Today marks my one year anniversary working with MartianCraft, a 100% remote workplace that’s a recognized influencer in the world of mobile & desktop application design, development, staff, and training. I’ve been an independent designer since Sept 2014, which puts me at this for a year and a half. I wanted to share how I got started, and how you can launch yourself into a new adventure.
Why become an independent designer?
There are many reasons why people want to be their own boss, work on their ideas, or have the freedom to choose their clients. For me, it started as a daydream and became a reality.
I’ve been working in design for the last ten years in New York City, and I felt bored and unfulfilled with the projects at my full-time job. I craved variety, challenge and working with people that tirelessly strive to perfect their craft. Day-to-day tasks became mundane, and I daydreamed about the freedoms from not being at an office doing projects that I couldn’t put in my portfolio.
I never freelanced full time before, I didn’t know how it’s going to be, or even how it’ll work. There’s a lot of uncertainty, and I’m scared.
All I told myself was “just give it a try.” If I don’t try, I’ll never know. If I don’t even attempt, I fail automatically. What’s the worst thing that can happen? Get another full-time job? That doesn’t sound all that bad.
Simply put. I became an independent designer to seek the opportunity to be happy and proud of my design work. I want the validation of being an excellent designer, and becoming ♪ better ♫ faster ♪ stronger ♬.
Three things you’ll need
You probably should save money because usually it takes six months to get the ball rolling on projects and be comfortable with the routines of sales, design, and payments. Saving money to do something uncomfortable takes a lot of discipline. It’s much easier to save money to go on a vacation or buy something nice for yourself. The drive and discipline of investing in your goal will set you apart from everyone else. Becoming an independent means that you don’t have a steady paycheck every month, make sure you buffer and make changes in your lifestyle because you will encounter non-payment or late paying clients.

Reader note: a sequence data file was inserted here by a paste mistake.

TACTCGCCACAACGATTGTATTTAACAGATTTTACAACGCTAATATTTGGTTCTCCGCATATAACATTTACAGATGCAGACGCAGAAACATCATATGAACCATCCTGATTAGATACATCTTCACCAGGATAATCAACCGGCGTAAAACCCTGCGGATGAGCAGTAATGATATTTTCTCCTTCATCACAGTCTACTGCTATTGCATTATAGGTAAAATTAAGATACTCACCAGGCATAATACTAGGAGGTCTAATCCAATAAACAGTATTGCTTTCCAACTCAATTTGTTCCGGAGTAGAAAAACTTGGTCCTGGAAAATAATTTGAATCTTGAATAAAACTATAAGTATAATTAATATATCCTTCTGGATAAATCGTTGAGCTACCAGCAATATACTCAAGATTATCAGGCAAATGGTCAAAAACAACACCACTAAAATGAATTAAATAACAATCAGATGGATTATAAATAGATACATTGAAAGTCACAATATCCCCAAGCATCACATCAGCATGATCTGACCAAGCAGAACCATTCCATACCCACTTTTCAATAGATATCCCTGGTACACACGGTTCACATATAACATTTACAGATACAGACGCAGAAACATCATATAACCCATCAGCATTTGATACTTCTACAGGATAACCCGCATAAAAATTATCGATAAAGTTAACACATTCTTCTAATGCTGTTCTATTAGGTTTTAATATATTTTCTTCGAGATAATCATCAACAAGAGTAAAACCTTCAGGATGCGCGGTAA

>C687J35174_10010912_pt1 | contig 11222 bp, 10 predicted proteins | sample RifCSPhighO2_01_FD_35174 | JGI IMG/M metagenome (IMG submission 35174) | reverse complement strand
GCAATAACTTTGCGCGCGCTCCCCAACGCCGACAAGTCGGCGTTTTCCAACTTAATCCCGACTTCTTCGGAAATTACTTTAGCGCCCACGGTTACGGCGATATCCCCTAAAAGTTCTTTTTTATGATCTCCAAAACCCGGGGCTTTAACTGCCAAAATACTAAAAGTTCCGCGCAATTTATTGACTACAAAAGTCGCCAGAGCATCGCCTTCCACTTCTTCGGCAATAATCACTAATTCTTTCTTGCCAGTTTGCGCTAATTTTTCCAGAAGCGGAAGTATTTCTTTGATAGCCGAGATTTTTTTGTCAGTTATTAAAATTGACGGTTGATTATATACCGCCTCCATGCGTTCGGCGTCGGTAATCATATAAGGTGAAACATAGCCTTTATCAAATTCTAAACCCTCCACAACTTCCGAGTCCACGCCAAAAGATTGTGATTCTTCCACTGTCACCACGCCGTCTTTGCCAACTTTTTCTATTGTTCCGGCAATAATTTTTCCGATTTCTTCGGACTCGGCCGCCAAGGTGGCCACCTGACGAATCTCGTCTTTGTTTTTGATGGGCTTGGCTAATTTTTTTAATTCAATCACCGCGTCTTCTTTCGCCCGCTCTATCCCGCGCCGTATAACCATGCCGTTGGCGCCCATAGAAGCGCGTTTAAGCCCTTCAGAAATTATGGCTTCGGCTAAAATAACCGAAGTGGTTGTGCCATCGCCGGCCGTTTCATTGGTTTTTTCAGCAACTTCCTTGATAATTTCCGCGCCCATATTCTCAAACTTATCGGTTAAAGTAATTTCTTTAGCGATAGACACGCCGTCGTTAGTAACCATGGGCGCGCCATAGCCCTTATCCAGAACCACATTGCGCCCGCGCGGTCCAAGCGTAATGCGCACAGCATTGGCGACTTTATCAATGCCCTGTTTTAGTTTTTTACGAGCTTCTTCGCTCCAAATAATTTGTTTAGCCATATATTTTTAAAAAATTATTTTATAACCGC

Don’t read too many articles on Medium or lists about what you should be doing. The more you read, the more you can get overwhelmed. Reading is not acting. Create a plan of what you need to do every day and hold yourself accountable (I don’t sleep until it’s done). Write a list of things you have to do a day and accomplish them all. Let small tasks snowball into big accomplishments.
When I first started freelancing, I created this in my google calendar. I only allowed client phone calls at a particular time of the day, so that I could have blocks of focused, uninterrupted time to work on projects. Needless to say, I kept to this calendar for a good eight months before I didn’t need these reminders. It became a routine that I break often.
My friend said I forgot to block out poop breaks. Obviously, I don’t poop or sleep.
If I could sum up one word to becoming a success in anything, it will be resilience. Develop and hone your personal Titanium Level Resilience.
Increase your capacity for making realistic plans and carry them out.
Have a positive view and confidence in yourself in your abilities.
Improve your skill set in problem-solving and communication.
Management of your own personal voice, feeling, and impulses.
Develop the ability to service clients by providing accurate timelines. Be able to communicate effectively, and make the client feel happy and confident with the work performed. Sell and guide clients through the weeds of a project are all important management skills displaying resilience. Being your own boss is tough, and having confidence in your own abilities will help you win clients.